Communicating Science in a "Post-Truth" World panel discussion

Tuesday, September 12, 2017 - 5:00pm to 6:30pm

Lory Student Center room 386

Leading science journalists discuss how current events are influencing science journalism- and societies’ conversations. To quote Gloria Steinem, is there an “up side to the down side?”.

Moderator: Nancy Baron, COMPASS

Nancy Baron is the Director of Science Outreach for COMPASS. Nancy holds workshops around the world for academic, government, and NGO scientists helping them develop core competencies as scientist communicators who want to make their work relevant to journalists, policy makers,and the public. Nancy began her career as a biologist in Banff National Park, spent 6 years as Director of Education at the Vancouver Aquarium, then morphed into journalism. She has won numerous writing awards including the Canadian Science Writers Science in Society and Natonal Magazine awards. An ardent naturalist, she published a popular field guide, The Birds of Coastal British Columbia (Lone Pine Publishing) and a “how to” communications guide book for scientists titled Escape from the Ivory Tower (Island Press). Nancy received the 2013 Peter Benchley Ocean Award for Excellence in the Media for her work at the intersection of science and journalism.


  • Christopher JoyceNational Public Radio
    Christopher Joyce has been a correspondent and editor at NPR for 23 years. For all but two years, he's worked on the science desk, writing and producing stories on all fields of science, with an emphasis on biology, energy, and environmental sciences. His stories can be heard on all of NPR's news programs, including NPR's “Morning Edition”, “All Things Considered”, and “Weekend Edition”. In addition to his work with the science desk, Chris was the editor and a correspondent for NPR's Radio Expeditions, a documentary program on natural history produced in collaboration with the National Geographic Society. He has also wriden two popular books on science, “Witnesses from the Grave: The Stories Bones Tell” and “Earthly Goods: Medicine Hunting in the Rainforest,” both published by Lidle Brown. In his free time, Chris sails a 38-foot Ericson called “Ruby Slipper.”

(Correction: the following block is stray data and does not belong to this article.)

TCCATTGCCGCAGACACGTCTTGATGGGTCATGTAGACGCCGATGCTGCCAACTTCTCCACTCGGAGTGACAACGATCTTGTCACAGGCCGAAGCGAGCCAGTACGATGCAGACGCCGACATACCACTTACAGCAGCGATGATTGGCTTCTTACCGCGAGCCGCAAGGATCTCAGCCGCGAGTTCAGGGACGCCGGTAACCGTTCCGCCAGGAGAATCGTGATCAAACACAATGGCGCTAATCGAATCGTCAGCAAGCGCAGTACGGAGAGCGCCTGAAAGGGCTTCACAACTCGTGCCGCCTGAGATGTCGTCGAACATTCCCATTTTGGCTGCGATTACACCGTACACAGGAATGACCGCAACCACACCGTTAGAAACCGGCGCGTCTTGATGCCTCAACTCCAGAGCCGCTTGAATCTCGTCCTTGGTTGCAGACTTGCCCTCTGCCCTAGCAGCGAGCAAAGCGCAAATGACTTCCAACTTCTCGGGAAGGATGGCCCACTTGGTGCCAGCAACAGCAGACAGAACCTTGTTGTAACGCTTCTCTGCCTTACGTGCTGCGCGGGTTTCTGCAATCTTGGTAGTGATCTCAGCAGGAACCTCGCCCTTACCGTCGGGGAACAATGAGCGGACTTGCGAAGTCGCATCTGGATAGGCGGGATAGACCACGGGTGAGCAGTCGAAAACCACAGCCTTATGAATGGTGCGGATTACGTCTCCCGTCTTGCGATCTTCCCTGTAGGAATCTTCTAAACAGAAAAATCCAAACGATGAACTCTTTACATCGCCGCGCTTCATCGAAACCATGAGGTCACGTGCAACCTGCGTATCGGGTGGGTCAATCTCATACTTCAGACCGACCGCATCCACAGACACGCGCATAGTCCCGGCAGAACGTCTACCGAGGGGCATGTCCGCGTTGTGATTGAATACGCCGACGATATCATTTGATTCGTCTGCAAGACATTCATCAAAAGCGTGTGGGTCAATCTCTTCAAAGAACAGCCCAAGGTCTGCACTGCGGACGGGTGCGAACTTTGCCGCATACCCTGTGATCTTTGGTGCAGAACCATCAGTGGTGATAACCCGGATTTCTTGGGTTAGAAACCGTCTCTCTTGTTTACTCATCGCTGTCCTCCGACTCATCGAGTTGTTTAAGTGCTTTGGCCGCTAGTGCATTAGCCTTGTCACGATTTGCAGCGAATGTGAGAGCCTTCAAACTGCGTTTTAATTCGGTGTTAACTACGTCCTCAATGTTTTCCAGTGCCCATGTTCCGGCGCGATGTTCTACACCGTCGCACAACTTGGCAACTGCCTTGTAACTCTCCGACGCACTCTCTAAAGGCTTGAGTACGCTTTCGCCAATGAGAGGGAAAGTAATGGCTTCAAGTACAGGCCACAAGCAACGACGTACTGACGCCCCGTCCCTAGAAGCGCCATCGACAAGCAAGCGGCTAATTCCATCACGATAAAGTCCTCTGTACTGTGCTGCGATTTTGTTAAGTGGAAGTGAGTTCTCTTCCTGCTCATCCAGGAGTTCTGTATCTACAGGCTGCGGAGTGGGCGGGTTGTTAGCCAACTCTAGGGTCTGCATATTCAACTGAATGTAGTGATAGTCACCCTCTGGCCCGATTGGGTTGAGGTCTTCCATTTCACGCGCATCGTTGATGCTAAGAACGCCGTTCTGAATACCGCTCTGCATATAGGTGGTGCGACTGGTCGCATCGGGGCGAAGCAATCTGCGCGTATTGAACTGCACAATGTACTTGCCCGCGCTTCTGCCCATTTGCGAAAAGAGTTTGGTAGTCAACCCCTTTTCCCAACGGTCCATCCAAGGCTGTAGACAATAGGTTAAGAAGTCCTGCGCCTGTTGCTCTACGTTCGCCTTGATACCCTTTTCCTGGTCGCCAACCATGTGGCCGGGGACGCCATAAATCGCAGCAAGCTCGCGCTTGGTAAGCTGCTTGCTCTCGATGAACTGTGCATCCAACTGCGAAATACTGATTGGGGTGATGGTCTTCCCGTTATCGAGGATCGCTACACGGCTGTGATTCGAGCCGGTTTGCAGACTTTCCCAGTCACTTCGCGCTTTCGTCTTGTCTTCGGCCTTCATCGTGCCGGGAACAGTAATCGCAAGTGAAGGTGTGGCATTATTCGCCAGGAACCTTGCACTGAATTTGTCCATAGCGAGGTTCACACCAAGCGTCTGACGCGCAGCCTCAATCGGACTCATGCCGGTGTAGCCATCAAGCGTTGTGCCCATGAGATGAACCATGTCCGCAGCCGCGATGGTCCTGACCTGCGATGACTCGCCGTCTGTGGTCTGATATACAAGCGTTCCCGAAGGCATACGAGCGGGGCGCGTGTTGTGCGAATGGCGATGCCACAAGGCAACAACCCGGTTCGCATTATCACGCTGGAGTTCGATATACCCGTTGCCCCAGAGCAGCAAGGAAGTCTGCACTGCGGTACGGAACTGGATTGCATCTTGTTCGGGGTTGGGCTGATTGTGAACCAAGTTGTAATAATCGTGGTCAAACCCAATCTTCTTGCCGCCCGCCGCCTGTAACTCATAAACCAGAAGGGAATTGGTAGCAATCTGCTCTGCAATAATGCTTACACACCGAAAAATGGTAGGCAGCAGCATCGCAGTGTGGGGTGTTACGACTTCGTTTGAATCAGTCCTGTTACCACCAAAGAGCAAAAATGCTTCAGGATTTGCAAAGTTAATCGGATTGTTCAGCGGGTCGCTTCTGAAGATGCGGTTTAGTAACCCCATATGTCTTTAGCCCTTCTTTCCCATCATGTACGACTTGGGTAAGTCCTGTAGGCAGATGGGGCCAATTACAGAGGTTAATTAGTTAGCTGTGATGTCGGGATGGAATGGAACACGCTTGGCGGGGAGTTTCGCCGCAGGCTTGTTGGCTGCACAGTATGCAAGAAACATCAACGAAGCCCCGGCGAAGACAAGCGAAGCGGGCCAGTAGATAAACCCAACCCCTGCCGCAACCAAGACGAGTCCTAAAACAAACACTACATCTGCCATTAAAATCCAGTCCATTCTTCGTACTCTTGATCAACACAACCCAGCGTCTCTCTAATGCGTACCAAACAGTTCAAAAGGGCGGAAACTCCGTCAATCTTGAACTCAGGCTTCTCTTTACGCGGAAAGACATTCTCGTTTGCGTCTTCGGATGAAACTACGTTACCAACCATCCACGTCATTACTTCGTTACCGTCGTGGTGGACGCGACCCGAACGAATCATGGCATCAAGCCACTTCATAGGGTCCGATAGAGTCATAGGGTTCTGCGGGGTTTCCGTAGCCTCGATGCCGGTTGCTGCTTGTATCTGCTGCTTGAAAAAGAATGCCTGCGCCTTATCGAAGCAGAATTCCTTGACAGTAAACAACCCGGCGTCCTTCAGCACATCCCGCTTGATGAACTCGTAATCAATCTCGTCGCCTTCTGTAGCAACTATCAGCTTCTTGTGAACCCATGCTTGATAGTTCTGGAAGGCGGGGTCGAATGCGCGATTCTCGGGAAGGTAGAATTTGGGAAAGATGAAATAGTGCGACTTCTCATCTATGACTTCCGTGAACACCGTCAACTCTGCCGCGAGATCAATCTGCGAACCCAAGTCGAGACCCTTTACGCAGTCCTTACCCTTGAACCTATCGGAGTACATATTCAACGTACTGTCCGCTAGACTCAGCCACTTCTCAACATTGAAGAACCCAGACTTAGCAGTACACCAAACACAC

• Grace Hood – Colorado Public Radio
    Grace Hood investigates energy and environment topics in Colorado. She is drawn to people with compelling stories. Whether it's tracking down a hidden monument on Forest Service land or following scientists as they count birds with drones, her passion is finding stories that are surprising. If she’s really successful, maybe you'll think about something in a different way. Grace began her career as a reporter at the Boulder Weekly. Before entering journalism, she was a history major at Bryn Mawr College. Her reporting has been recognized by the Associated Press, Society for Professional Journalists and RTDNA.
  • Rachel Cernansky – Independent Journalist
    Rachel Cernansky writes about science, the environment, health and social justice for various publications -- she's covered topics such as the changing nature of biodiversity research (and profiled CSU's own Diana Wall) for Nature; methods for measuring the impacts of chemicals on children's health for the Washington Post; and how Africa's indigenous vegetables could combat malnutrition on the continent more effectively than most foods distributed through aid programs for the New York Times. She was born, raised and educated in New York, has lived on three continents, and loves to travel anywhere new. She eats plants, and found a passion for gardening only aaer she started writing about soil and agriculture; she now grows vegetables in Denver, where she lives with her family and adopted, mystery-mix dog.
  • Jeff Burnside – Scripps Environmental Journalism Fellow
    Jeff Burnside is a Ted Scripps Fellow at the Center for Environmental Journalism and formerly a Senior Investigative Reporter with KOMO television, Seadle’s ABC station. He’s the recipient of more than 25 journalism awards including national honors from the Investigative Reporters and Editors, and the National Press Club, as well as more than a dozen regional Emmy Awards. Jeff has reported on climate change, coral reef decline, overfishing, orcas, biomedical research, and more. He was the first journalist to comprehensively report on the link between Navy sonar and cetaceans, and was the first reporter to broadcast live from inside Aquarius, the undersea research lab near Key Largo. He is a Seadle native and a past President of the Society of Environmental Journalists.
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